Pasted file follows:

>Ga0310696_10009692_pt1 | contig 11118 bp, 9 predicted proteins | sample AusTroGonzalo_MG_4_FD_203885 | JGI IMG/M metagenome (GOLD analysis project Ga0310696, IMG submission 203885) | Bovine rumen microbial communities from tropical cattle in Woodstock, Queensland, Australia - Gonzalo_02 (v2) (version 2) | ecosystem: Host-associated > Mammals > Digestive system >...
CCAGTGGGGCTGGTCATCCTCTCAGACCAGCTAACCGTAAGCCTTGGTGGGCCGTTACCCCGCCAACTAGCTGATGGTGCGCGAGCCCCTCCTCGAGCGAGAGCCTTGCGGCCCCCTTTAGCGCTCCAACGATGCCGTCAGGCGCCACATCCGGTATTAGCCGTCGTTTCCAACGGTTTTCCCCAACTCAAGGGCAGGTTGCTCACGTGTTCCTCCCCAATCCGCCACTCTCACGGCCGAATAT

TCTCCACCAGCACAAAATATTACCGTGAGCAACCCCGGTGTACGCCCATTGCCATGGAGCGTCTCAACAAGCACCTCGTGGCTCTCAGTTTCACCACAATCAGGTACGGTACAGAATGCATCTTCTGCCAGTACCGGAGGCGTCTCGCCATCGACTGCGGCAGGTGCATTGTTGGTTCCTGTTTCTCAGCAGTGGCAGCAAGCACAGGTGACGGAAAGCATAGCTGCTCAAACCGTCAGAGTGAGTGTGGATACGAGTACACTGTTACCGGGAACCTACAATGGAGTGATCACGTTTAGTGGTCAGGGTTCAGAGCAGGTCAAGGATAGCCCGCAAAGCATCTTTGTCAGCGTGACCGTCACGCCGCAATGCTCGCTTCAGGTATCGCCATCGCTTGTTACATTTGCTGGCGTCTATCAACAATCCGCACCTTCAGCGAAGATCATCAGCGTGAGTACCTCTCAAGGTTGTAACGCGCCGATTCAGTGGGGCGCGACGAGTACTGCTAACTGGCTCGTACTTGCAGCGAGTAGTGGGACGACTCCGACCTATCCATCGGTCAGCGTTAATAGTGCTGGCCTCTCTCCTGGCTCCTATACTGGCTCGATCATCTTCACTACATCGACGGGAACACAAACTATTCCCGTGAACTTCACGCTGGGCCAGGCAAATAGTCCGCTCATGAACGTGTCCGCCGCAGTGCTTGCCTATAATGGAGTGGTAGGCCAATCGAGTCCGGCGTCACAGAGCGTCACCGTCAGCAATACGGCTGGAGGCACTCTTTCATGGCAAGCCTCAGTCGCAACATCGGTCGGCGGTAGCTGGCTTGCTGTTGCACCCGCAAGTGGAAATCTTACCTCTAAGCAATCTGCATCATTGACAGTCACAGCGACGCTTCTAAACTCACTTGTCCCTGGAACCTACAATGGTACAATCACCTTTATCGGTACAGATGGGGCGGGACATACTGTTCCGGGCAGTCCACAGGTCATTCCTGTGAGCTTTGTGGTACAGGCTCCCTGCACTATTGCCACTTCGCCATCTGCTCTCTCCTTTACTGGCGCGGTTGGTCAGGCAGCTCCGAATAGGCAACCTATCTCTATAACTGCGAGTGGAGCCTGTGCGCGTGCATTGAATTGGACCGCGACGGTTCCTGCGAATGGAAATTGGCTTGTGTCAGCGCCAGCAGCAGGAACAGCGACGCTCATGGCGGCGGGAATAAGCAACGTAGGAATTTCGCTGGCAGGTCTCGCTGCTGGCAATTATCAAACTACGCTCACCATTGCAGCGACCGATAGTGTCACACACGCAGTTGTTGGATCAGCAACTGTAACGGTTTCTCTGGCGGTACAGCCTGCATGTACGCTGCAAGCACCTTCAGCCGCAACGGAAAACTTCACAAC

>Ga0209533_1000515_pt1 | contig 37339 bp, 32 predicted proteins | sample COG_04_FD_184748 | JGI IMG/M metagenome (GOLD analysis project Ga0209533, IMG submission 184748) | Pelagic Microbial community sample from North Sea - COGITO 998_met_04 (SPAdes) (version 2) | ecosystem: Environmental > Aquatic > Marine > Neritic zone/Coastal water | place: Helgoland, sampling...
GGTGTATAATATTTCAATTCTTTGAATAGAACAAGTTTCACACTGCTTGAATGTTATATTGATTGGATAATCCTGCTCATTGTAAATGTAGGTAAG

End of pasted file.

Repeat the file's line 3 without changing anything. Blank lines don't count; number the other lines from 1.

TCTCCACCAGCACAAAATATTACCGTGAGCAACCCCGGTGTACGCCCATTGCCATGGAGCGTCTCAACAAGCACCTCGTGGCTCTCAGTTTCACCACAATCAGGTACGGTACAGAATGCATCTTCTGCCAGTACCGGAGGCGTCTCGCCATCGACTGCGGCAGGTGCATTGTTGGTTCCTGTTTCTCAGCAGTGGCAGCAAGCACAGGTGACGGAAAGCATAGCTGCTCAAACCGTCAGAGTGAGTGTGGATACGAGTACACTGTTACCGGGAACCTACAATGGAGTGATCACGTTTAGTGGTCAGGGTTCAGAGCAGGTCAAGGATAGCCCGCAAAGCATCTTTGTCAGCGTGACCGTCACGCCGCAATGCTCGCTTCAGGTATCGCCATCGCTTGTTACATTTGCTGGCGTCTATCAACAATCCGCACCTTCAGCGAAGATCATCAGCGTGAGTACCTCTCAAGGTTGTAACGCGCCGATTCAGTGGGGCGCGACGAGTACTGCTAACTGGCTCGTACTTGCAGCGAGTAGTGGGACGACTCCGACCTATCCATCGGTCAGCGTTAATAGTGCTGGCCTCTCTCCTGGCTCCTATACTGGCTCGATCATCTTCACTACATCGACGGGAACACAAACTATTCCCGTGAACTTCACGCTGGGCCAGGCAAATAGTCCGCTCATGAACGTGTCCGCCGCAGTGCTTGCCTATAATGGAGTGGTAGGCCAATCGAGTCCGGCGTCACAGAGCGTCACCGTCAGCAATACGGCTGGAGGCACTCTTTCATGGCAAGCCTCAGTCGCAACATCGGTCGGCGGTAGCTGGCTTGCTGTTGCACCCGCAAGTGGAAATCTTACCTCTAAGCAATCTGCATCATTGACAGTCACAGCGACGCTTCTAAACTCACTTGTCCCTGGAACCTACAATGGTACAATCACCTTTATCGGTACAGATGGGGCGGGACATACTGTTCCGGGCAGTCCACAGGTCATTCCTGTGAGCTTTGTGGTACAGGCTCCCTGCACTATTGCCACTTCGCCATCTGCTCTCTCCTTTACTGGCGCGGTTGGTCAGGCAGCTCCGAATAGGCAACCTATCTCTATAACTGCGAGTGGAGCCTGTGCGCGTGCATTGAATTGGACCGCGACGGTTCCTGCGAATGGAAATTGGCTTGTGTCAGCGCCAGCAGCAGGAACAGCGACGCTCATGGCGGCGGGAATAAGCAACGTAGGAATTTCGCTGGCAGGTCTCGCTGCTGGCAATTATCAAACTACGCTCACCATTGCAGCGACCGATAGTGTCACACACGCAGTTGTTGGATCAGCAACTGTAACGGTTTCTCTGGCGGTACAGCCTGCATGTACGCTGCAAGCACCTTCAGCCGCAACGGAAAACTTCACAAC